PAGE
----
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Killer tried to cover tracks, trial told

PUBLISHED: 13:26 21 October 2008 | UPDATED: 10:29 07 July 2010

A calculating killer stabbed his 60-year-old victim through the heart and stole his bank card before returning to the scene to cover his tracks, a court was told on Monday.

A calculating killer stabbed his 60-year-old victim through the heart and stole his bank card before returning to the scene to cover his tracks, a court was told on Monday.

The previous evening, Neil Hirrel went to the flat armed with a borrowed kitchen knife, intent on robbery to pay for alcohol or drugs, Norwich Crown Court was told.

About half-an-hour later a failed attempt was made to withdraw cash from the dead man's bank account and the knife and card were dumped in drains on Holt Road.

But Christopher Morgan, prosecuting, said forensic and circumstantial evidence would prove Hirrel also caused the fatal chest injury.

He also said the 40-year-old returned to the Hall Close address later that night - smashing a window and stealing a DVD recorder and jewellery to create the illusion of a break-in.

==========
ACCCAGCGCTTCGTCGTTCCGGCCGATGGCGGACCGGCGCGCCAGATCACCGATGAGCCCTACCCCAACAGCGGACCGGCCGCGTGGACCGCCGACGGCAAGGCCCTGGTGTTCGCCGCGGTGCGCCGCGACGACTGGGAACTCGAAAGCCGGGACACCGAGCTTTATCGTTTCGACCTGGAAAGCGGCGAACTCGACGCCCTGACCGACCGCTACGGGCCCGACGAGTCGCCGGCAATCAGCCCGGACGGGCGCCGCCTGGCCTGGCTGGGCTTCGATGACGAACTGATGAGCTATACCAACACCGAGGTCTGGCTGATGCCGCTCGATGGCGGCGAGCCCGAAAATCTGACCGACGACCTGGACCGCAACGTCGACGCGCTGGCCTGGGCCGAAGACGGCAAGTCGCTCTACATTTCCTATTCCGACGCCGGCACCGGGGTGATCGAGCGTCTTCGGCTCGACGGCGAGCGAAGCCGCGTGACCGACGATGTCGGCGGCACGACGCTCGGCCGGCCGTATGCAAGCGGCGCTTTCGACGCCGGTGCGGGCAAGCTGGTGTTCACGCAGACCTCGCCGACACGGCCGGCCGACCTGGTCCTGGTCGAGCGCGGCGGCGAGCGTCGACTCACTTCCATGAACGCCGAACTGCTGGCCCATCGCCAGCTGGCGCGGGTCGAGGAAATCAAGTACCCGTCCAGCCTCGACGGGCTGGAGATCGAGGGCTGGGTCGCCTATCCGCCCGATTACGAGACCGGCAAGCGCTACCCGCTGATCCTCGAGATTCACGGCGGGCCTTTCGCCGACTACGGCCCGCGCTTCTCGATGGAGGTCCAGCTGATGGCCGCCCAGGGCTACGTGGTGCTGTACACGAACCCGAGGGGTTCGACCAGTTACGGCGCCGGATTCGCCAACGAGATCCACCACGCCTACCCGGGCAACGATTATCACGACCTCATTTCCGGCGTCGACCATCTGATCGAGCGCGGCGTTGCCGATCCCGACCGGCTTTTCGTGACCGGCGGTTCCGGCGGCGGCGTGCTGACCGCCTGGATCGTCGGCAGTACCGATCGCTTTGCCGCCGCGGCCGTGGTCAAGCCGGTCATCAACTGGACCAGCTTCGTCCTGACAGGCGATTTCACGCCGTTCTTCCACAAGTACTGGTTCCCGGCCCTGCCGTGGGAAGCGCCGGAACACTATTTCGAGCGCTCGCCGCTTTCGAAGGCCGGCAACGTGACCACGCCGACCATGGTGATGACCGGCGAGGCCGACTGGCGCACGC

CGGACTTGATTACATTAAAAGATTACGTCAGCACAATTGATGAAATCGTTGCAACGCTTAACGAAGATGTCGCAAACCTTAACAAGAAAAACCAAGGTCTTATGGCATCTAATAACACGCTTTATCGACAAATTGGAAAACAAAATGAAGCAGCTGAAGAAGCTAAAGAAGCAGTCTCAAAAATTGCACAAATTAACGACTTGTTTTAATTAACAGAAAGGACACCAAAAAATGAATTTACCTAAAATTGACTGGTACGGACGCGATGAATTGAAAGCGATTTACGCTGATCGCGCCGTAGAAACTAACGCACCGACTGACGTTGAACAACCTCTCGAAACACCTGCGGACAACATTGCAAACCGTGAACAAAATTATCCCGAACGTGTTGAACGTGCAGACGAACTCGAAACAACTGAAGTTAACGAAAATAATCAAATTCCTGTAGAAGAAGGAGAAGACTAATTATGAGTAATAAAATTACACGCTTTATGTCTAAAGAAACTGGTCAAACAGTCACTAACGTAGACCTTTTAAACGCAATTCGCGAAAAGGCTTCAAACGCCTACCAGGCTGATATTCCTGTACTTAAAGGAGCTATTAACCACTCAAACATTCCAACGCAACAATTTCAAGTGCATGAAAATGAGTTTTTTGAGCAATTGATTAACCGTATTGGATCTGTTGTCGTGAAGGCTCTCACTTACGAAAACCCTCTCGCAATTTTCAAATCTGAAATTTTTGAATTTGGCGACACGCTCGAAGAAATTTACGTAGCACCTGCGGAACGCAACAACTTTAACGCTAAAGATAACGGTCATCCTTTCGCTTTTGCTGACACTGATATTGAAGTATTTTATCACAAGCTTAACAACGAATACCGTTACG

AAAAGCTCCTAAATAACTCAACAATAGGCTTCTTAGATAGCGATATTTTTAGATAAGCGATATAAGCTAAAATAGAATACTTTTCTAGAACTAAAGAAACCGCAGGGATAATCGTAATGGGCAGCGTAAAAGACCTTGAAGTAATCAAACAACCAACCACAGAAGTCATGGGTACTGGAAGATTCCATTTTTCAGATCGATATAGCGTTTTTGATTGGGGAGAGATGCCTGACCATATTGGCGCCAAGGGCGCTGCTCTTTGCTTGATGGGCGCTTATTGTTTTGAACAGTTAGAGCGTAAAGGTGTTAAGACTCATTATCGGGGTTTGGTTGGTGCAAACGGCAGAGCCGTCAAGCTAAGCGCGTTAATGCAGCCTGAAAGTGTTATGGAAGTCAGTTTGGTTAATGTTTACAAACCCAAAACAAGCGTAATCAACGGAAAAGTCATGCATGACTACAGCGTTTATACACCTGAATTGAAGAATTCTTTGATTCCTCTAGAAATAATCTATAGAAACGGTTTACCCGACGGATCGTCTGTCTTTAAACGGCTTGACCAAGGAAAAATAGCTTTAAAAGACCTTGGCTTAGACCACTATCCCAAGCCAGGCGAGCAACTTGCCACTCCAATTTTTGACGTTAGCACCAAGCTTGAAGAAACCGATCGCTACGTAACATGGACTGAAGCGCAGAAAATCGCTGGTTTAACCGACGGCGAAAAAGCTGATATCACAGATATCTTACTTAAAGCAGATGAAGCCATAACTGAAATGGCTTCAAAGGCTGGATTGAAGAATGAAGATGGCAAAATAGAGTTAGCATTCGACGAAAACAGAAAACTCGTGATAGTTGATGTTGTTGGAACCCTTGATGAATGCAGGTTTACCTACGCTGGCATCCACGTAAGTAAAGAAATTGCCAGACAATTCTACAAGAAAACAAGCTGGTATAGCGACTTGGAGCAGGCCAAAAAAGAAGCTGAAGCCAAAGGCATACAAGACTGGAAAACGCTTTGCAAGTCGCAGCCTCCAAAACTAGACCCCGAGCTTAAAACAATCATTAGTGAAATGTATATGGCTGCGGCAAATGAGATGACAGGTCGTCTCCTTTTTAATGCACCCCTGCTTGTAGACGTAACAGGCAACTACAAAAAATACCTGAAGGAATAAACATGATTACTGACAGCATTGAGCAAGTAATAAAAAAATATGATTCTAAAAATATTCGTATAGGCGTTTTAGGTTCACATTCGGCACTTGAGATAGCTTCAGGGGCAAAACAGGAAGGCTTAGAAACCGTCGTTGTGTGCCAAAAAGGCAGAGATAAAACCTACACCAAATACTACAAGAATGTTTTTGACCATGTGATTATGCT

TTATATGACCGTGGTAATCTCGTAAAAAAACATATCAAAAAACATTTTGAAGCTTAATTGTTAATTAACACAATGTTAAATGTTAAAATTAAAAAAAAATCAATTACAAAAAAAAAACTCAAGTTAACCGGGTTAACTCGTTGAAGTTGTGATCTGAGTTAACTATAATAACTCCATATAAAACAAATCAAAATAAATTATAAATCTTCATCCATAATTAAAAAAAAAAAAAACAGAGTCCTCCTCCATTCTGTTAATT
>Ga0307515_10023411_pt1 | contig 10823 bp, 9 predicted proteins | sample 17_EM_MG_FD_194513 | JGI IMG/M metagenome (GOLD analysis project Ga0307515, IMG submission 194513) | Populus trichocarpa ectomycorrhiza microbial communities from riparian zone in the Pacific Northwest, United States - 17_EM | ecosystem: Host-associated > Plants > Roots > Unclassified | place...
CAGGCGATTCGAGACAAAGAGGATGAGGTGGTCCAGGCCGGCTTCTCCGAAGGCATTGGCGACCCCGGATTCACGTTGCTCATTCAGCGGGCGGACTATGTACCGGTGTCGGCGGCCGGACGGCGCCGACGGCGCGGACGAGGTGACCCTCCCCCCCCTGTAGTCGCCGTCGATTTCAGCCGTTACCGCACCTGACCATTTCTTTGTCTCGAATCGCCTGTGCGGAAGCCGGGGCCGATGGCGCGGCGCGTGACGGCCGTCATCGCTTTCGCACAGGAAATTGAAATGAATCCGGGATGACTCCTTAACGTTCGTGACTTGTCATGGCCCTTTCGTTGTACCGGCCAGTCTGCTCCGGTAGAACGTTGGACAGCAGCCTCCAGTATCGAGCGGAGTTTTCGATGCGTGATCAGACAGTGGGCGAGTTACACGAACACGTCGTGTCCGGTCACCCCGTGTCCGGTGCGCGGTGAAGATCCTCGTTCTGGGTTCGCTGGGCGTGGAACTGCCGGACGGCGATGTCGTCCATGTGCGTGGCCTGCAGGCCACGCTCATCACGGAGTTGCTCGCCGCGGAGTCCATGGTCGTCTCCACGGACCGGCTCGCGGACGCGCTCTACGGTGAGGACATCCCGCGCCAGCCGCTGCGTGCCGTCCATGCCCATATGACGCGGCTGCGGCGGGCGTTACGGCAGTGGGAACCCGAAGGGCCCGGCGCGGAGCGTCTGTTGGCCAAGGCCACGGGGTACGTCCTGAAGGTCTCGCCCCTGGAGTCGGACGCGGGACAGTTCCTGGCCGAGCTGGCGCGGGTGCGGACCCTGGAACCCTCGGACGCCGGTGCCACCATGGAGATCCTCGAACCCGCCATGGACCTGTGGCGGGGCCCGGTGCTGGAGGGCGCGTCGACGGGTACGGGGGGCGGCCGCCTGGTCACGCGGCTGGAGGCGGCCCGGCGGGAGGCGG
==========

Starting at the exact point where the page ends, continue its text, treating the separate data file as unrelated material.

“He went back in order to make it look like there had been a burglary and, as he had dumped the knife and the card earlier, so he was to dump these items of jewellery,” said Mr Morgan.

“What happened between the time the defendant arrived at the flat and the time a failed cash transaction was attempted at the Lloyds TSB bank is known only to him.

“He was a heavy drinker and also used drugs - and that lies behind the motive of robbery to obtain money for drink or drugs.”

Following Hirrel's arrest, police recovered a DVD recorder and a gold sovereign ring from his address which contained Mr Griffiths' DNA, and blood staining on the dead man's arm matched Hirrel's DNA profile.

Mr Justice Bean also heard Hirrel washed his clothes and trainers after his first return from the flat.

Mr Morgan said Hirrel refused to answer any questions during police interviews, but signed a defence statement in August in which he claimed he only wanted to threaten Mr Griffiths to reclaim money he had paid him to buy tobacco, which had not been delivered.

“It explains the borrowing of the knife, and the attempt to withdraw cash using the card,” said Mr Morgan.

“This defendant waited to see what evidence was against him so he could explain a number of details which had already been proved, while leaving open the possibility that an unknown third person has gained entry to the flat after he left and stabbed Mr Griffiths to death.”

Mr Morgan said superficial injuries on the dead body were consistent with short, jabbing actions to the face.

He said: “It may well be that what was going on was an attempt to gain the PIN number by threatening with the knife.”

The trial continues.

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